September 11 – October 20, 2010.
Opening Friday, September 10 at 7 pm.
The exhibition will be opened by Ulrika Holmgaard, Counsellor for Cultural Affairs, Embassy of Sweden, Berlin.
Sweden passes for a model society. the Swedish welfare system is, despite recent modifications, famous for ensuring all the country’s citizens with a reasonably comfortable life style. there is much to admire in the safety net guaranteed by the system. but, as Joakim eneroth points out, there is also
something troubling about the fact that security is for most swedes ”almost a religion.”
By focusing exclusively on the blind facade of houses, Eneroth reveals the invisible wall built around the swedish way of life: a fortress, no less powerful for being virtual. Red houses are a part of Swedish folklore. Seen through eneroth’s fiercely ironic eyes, these quaint buildings turn into monuments of kitsch. In Swedish Red, Joakim eneroth examines the idea of the home as a perfect place, where life is totaly comfortable and secure. how fear, or the need for security, easily evolves into deep isolation. the images tempt us, and tells us to fuck off, at the same time.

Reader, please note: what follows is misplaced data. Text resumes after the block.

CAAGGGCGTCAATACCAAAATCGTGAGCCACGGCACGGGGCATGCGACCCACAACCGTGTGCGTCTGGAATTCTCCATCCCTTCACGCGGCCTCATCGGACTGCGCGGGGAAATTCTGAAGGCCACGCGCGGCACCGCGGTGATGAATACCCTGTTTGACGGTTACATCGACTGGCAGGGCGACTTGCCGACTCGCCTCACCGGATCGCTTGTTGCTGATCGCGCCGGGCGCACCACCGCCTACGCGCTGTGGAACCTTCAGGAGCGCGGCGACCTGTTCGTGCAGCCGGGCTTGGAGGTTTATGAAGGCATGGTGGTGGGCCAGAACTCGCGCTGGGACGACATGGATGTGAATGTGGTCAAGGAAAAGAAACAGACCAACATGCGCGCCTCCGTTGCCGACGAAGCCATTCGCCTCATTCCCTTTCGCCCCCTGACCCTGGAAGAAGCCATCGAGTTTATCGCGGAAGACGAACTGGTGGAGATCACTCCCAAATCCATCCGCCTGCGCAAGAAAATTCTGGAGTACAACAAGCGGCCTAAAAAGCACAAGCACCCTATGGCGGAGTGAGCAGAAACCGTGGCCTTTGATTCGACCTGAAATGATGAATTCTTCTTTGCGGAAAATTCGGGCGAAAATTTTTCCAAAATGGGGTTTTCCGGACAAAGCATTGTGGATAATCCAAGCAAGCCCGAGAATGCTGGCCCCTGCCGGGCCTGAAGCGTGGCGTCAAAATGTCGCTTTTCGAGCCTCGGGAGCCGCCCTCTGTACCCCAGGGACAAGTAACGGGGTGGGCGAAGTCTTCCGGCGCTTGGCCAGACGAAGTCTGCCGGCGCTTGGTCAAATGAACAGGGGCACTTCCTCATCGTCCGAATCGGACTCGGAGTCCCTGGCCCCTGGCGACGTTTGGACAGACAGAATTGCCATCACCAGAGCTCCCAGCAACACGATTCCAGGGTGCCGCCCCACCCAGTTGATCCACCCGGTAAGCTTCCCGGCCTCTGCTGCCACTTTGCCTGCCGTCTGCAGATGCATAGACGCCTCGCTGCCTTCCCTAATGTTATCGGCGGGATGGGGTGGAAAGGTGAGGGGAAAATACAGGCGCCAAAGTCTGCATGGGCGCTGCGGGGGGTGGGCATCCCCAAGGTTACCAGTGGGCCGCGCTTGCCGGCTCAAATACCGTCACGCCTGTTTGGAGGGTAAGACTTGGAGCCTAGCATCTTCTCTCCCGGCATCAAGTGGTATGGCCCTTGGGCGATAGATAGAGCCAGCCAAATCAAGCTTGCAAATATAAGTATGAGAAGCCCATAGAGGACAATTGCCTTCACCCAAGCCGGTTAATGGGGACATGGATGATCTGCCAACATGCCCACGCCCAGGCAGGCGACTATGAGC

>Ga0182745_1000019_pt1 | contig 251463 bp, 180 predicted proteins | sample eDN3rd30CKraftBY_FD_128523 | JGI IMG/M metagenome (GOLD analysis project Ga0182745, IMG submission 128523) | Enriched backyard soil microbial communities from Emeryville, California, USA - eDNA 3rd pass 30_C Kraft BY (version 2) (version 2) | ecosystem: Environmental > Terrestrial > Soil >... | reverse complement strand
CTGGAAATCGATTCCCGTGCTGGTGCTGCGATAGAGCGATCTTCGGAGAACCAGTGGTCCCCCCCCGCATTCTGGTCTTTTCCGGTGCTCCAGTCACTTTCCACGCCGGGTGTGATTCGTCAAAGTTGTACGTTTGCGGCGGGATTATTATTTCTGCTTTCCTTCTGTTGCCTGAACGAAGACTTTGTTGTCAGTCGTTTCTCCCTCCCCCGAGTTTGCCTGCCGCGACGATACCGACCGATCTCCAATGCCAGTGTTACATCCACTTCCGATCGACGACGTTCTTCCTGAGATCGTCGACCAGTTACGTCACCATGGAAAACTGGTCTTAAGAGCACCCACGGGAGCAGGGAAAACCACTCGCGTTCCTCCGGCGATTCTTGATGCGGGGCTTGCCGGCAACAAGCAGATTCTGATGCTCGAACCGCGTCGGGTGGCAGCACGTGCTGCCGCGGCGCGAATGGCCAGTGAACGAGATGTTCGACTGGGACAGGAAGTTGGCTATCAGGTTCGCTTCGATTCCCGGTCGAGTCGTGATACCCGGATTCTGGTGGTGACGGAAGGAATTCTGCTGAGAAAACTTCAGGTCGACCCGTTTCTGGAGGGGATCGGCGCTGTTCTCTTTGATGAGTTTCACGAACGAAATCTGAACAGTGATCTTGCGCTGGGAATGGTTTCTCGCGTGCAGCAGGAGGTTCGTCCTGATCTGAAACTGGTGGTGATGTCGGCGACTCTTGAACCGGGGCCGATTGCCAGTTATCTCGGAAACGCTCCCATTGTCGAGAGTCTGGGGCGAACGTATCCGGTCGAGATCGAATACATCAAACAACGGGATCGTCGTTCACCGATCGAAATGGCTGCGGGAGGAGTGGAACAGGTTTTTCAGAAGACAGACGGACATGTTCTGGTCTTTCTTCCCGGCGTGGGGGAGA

Conscience and consciousness are the themes that unite eneroth’s protean work. with each new series, the photographer explores another mode of awareness of the world. thus, for instance, the stream of consciousness of the photographic diary Without End, which first established the Swedish artist’s reputation; the political consciousness of the series Testimony, which is a manifesto against torture; and, finally, the bad conscience that quietly lurks within the ”comfortably secure” houses of Swedish Red.